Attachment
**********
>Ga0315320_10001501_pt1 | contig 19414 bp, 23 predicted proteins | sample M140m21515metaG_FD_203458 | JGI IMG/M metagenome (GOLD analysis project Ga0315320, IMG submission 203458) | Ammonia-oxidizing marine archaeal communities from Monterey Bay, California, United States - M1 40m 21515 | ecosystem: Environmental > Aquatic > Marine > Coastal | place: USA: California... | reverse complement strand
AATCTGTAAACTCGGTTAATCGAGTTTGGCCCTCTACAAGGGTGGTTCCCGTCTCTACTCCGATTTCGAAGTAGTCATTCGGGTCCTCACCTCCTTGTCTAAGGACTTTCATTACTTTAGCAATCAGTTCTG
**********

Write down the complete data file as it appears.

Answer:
>Ga0315320_10001501_pt1 | contig 19414 bp, 23 predicted proteins | sample M140m21515metaG_FD_203458 | JGI IMG/M metagenome (GOLD analysis project Ga0315320, IMG submission 203458) | Ammonia-oxidizing marine archaeal communities from Monterey Bay, California, United States - M1 40m 21515 | ecosystem: Environmental > Aquatic > Marine > Coastal | place: USA: California... | reverse complement strand
AATCTGTAAACTCGGTTAATCGAGTTTGGCCCTCTACAAGGGTGGTTCCCGTCTCTACTCCGATTTCGAAGTAGTCATTCGGGTCCTCACCTCCTTGTCTAAGGACTTTCATTACTTTAGCAATCAGTTCTG